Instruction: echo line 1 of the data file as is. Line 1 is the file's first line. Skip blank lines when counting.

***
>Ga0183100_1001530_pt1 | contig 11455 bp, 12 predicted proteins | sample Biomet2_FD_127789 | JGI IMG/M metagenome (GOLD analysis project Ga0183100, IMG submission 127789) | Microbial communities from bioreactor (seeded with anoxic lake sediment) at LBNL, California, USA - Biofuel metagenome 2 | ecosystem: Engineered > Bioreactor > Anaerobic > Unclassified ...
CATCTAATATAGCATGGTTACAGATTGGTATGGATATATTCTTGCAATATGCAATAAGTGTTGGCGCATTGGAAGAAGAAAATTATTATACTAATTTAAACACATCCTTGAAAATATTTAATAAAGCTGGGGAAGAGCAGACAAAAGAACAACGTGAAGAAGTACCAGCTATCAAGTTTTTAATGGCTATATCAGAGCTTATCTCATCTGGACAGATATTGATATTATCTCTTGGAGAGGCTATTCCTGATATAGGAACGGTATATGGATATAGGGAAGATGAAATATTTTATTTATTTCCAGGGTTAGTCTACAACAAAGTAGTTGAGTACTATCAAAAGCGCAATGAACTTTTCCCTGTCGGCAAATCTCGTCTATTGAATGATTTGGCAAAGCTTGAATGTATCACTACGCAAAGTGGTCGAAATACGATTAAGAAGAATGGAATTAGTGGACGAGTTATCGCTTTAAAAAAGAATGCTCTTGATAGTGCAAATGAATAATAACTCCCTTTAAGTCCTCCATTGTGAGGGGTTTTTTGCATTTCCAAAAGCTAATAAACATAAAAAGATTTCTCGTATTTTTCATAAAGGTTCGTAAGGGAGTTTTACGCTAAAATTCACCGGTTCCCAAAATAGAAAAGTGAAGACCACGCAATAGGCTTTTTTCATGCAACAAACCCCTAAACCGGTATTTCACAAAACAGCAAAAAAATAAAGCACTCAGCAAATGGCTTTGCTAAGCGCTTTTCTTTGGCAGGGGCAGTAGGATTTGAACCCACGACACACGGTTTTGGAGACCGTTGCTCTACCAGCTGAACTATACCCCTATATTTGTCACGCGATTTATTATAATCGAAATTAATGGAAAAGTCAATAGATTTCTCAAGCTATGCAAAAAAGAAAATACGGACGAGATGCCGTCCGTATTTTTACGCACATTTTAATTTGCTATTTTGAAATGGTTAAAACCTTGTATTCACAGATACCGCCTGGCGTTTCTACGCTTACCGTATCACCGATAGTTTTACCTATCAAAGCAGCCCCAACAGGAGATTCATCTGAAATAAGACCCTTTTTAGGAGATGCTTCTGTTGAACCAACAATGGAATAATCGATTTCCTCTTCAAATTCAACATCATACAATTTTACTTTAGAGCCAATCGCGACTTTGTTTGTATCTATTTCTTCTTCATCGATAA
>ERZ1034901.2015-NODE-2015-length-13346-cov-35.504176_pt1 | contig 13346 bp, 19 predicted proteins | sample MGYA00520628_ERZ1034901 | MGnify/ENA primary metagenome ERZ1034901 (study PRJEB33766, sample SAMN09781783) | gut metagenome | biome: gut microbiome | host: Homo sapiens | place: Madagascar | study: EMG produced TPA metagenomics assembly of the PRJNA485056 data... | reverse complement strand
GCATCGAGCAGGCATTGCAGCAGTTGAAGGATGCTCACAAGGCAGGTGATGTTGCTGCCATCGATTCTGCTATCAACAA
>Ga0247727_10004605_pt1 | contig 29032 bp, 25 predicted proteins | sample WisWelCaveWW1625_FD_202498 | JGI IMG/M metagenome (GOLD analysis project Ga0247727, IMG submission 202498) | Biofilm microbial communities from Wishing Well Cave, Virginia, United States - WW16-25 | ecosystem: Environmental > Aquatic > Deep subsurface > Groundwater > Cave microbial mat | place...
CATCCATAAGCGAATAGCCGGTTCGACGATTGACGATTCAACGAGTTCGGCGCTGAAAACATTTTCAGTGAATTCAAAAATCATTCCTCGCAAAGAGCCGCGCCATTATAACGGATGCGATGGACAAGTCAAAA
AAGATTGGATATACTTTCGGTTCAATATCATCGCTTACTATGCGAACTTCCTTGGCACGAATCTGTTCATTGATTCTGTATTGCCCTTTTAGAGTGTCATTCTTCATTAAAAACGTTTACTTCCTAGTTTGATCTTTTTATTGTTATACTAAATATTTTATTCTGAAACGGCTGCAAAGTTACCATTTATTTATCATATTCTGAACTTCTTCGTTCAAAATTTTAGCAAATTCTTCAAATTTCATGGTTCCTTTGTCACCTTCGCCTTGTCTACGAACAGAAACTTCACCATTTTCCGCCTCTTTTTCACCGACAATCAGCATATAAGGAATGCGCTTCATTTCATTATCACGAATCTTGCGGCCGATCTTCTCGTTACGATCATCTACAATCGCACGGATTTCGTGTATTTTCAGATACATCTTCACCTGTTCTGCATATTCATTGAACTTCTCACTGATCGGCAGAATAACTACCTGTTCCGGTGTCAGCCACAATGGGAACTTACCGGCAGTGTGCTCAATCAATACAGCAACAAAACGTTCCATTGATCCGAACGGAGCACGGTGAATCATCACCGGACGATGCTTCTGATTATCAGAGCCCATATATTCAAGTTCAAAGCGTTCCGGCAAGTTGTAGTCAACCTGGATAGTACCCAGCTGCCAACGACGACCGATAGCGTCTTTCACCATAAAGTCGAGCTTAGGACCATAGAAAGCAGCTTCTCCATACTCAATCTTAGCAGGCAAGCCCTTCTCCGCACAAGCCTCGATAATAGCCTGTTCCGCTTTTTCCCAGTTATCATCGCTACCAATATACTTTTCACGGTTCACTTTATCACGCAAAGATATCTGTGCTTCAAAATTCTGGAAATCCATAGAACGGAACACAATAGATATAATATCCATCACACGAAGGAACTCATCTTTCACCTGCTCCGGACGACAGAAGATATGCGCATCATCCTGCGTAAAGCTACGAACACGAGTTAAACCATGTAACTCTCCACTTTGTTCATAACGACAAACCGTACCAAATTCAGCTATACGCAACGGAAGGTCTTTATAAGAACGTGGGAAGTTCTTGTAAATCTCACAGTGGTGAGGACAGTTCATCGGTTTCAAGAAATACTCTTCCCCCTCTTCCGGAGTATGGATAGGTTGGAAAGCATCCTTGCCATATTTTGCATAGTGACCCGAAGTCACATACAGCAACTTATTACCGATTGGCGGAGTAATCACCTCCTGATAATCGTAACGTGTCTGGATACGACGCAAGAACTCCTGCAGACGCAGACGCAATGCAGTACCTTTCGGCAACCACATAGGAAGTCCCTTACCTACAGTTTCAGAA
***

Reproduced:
>Ga0183100_1001530_pt1 | contig 11455 bp, 12 predicted proteins | sample Biomet2_FD_127789 | JGI IMG/M metagenome (GOLD analysis project Ga0183100, IMG submission 127789) | Microbial communities from bioreactor (seeded with anoxic lake sediment) at LBNL, California, USA - Biofuel metagenome 2 | ecosystem: Engineered > Bioreactor > Anaerobic > Unclassified ...